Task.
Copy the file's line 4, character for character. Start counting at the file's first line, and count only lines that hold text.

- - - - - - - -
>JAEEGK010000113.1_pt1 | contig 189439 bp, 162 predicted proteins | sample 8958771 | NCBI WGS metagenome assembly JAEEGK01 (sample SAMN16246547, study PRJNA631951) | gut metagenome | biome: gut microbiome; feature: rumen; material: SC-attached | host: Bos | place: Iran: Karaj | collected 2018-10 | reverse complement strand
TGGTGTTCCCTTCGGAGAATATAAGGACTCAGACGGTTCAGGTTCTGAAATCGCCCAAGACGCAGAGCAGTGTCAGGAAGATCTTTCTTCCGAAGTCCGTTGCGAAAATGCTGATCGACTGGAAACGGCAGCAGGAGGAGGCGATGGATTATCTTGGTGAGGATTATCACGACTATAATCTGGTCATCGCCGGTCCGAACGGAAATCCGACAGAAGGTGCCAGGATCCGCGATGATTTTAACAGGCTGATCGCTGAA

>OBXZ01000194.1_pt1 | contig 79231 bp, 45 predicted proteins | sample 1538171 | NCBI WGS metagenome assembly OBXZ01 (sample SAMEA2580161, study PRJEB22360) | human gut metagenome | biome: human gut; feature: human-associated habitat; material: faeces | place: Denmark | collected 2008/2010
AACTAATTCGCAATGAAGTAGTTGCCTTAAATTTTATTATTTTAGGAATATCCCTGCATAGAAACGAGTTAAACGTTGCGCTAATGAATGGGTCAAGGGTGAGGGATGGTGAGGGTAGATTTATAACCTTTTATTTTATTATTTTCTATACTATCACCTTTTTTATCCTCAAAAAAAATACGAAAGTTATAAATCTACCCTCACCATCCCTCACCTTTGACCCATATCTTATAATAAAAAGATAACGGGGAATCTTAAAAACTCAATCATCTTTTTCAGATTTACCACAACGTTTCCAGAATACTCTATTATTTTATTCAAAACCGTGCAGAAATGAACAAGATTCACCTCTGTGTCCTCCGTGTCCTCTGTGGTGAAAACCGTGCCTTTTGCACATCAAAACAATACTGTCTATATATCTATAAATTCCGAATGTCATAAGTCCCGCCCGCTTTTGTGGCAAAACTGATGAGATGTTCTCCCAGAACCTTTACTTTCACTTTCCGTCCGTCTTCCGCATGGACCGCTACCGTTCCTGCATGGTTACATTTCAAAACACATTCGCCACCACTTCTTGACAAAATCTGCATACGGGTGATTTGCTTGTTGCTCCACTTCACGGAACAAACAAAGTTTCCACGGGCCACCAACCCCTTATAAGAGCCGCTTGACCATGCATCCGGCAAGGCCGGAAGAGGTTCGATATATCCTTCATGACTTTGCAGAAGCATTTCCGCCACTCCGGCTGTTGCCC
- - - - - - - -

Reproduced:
AACTAATTCGCAATGAAGTAGTTGCCTTAAATTTTATTATTTTAGGAATATCCCTGCATAGAAACGAGTTAAACGTTGCGCTAATGAATGGGTCAAGGGTGAGGGATGGTGAGGGTAGATTTATAACCTTTTATTTTATTATTTTCTATACTATCACCTTTTTTATCCTCAAAAAAAATACGAAAGTTATAAATCTACCCTCACCATCCCTCACCTTTGACCCATATCTTATAATAAAAAGATAACGGGGAATCTTAAAAACTCAATCATCTTTTTCAGATTTACCACAACGTTTCCAGAATACTCTATTATTTTATTCAAAACCGTGCAGAAATGAACAAGATTCACCTCTGTGTCCTCCGTGTCCTCTGTGGTGAAAACCGTGCCTTTTGCACATCAAAACAATACTGTCTATATATCTATAAATTCCGAATGTCATAAGTCCCGCCCGCTTTTGTGGCAAAACTGATGAGATGTTCTCCCAGAACCTTTACTTTCACTTTCCGTCCGTCTTCCGCATGGACCGCTACCGTTCCTGCATGGTTACATTTCAAAACACATTCGCCACCACTTCTTGACAAAATCTGCATACGGGTGATTTGCTTGTTGCTCCACTTCACGGAACAAACAAAGTTTCCACGGGCCACCAACCCCTTATAAGAGCCGCTTGACCATGCATCCGGCAAGGCCGGAAGAGGTTCGATATATCCTTCATGACTTTGCAGAAGCATTTCCGCCACTCCGGCTGTTGCCC